can and must be eliminated from our scientific theories and replaced
by accounts of material mechanisms
A term used to designate an apparently discontinuous transition
from one mode of causal properties to another of a higher rank, typically
associated with an increase in scale in which lower-order component interactions
contribute to the lower-order
interactions. The term has a long and diverse history, but throughout this
history it has been used to describe the way that living and mental processes
depend upon chemical and physical processes, yet exhibit collective properties
exhibited by living and non-mental processes, and in many cases
appear to violate the ubiquitous tendencies exhibited by these component interactions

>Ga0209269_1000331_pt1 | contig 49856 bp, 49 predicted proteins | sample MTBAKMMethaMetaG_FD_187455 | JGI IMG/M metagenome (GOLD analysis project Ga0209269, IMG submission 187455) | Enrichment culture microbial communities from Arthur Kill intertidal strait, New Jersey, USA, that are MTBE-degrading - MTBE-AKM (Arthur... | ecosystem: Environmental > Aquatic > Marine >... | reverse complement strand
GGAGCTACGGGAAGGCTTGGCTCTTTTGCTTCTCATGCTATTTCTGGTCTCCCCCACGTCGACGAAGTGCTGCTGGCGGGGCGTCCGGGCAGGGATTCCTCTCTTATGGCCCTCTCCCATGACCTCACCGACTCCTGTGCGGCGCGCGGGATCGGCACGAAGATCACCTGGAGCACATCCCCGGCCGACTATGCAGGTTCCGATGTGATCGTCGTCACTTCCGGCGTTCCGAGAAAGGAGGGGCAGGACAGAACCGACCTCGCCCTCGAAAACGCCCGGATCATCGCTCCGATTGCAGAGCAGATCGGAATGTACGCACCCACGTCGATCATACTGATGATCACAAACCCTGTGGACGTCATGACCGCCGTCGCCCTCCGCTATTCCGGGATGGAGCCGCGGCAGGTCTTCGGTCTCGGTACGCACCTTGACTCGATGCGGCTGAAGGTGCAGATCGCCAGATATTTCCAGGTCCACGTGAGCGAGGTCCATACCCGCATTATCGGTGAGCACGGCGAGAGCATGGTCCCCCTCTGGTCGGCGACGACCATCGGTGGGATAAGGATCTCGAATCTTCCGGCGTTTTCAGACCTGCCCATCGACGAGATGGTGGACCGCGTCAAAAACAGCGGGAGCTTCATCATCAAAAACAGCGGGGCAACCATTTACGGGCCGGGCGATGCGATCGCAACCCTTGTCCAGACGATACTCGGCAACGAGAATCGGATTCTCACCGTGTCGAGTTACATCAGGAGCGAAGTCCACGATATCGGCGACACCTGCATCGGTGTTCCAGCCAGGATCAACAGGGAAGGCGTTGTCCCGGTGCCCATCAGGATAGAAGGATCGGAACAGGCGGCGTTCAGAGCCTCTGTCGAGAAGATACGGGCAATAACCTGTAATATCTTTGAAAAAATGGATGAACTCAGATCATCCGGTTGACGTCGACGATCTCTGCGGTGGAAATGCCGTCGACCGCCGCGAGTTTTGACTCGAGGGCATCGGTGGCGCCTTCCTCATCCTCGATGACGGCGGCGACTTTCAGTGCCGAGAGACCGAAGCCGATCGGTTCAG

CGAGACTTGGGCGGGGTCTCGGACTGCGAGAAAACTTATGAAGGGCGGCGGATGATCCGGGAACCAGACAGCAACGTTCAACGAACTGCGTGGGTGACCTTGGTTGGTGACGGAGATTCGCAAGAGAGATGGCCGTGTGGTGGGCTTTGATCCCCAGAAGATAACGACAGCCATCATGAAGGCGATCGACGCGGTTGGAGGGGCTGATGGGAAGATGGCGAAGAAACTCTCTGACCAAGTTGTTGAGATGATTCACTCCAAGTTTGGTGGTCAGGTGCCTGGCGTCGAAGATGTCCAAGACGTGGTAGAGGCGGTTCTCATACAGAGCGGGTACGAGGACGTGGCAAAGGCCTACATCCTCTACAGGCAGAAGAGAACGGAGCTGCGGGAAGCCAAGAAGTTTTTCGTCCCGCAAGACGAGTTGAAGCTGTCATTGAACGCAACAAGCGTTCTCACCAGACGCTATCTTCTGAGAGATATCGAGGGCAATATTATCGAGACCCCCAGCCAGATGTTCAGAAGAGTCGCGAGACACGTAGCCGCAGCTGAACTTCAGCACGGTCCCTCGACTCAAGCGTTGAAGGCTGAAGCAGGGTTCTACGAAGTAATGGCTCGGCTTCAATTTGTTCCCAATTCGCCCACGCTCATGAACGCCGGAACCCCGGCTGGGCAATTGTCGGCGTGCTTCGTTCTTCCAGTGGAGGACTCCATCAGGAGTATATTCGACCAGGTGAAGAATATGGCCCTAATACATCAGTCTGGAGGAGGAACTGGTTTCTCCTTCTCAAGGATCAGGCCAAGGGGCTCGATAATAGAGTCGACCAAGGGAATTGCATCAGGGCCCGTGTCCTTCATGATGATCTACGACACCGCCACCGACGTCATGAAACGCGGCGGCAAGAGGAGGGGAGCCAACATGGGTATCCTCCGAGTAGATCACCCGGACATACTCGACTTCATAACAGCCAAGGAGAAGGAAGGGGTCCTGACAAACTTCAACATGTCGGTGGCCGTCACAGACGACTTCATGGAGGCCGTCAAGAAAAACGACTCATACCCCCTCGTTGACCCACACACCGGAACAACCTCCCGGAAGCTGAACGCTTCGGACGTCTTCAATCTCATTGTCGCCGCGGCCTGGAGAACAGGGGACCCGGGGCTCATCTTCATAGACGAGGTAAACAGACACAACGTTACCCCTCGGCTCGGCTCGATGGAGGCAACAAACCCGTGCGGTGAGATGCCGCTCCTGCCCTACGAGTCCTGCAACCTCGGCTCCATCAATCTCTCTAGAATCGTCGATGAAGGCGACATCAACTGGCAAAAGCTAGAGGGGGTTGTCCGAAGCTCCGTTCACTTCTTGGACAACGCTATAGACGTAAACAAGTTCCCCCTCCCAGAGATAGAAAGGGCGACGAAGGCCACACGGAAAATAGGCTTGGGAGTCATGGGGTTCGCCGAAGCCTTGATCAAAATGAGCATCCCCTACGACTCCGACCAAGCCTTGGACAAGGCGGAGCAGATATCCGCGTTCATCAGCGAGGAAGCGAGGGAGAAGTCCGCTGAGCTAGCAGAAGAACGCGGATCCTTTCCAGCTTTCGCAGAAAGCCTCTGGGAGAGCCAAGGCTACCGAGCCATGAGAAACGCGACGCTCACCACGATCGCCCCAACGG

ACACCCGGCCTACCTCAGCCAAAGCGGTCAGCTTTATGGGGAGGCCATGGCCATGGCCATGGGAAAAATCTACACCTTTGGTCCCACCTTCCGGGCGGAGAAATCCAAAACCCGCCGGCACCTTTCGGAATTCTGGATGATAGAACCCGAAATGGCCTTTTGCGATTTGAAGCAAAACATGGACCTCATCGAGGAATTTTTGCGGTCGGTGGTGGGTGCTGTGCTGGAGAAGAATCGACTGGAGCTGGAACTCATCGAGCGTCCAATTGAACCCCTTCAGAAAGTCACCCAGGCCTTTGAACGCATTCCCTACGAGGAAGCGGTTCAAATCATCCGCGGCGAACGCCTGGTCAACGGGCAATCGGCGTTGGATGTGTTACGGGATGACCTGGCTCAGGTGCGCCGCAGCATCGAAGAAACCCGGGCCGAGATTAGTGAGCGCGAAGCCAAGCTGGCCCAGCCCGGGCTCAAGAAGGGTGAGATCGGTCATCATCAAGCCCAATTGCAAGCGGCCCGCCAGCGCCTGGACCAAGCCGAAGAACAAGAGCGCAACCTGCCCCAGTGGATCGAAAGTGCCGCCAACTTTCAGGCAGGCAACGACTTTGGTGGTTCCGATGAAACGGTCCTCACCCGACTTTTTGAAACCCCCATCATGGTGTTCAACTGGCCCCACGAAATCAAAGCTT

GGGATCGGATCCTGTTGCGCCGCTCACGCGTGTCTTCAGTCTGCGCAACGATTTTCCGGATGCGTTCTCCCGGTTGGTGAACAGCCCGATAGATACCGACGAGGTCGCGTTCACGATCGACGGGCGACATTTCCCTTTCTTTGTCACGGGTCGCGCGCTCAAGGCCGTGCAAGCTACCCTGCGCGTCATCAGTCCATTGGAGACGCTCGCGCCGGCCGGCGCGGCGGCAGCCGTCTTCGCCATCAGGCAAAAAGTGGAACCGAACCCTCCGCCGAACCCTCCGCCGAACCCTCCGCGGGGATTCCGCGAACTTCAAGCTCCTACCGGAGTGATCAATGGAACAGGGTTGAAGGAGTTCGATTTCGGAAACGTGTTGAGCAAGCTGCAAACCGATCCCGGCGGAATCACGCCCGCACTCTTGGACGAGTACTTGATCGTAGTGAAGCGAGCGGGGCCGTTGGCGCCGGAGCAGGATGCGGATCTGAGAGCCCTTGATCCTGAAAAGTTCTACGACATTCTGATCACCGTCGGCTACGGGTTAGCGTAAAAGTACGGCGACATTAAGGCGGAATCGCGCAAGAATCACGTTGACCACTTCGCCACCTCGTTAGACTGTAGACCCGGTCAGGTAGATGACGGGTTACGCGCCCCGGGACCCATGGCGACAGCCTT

A theory developed in this book which explains how
homeodynamic (e.g., thermodynamic) processes can give rise to morphodynamic
(e.g., self-organizing) processes, which can give rise to teleodynamic
(e.g., living and mental) processes. Intended to legitimize scientific uses of
ententional (intentional, purposeful, normative) concepts by demonstrating
the way that processes at a higher level in this hierarchy emerge from, and are
grounded in, simpler physical processes, but exhibit reversals of the otherwise
ubiquitous tendencies of these lower-level processes
A term Aristotle coined for a non-perceptible principle in organisms
leading to full actualization of what was merely potential. It is responsible for
the growth of the embryo into an adult of its species, and for the maintenance
of the organism's species-specific activities as an adult
A generic adjective coined in this book for describing all phenomena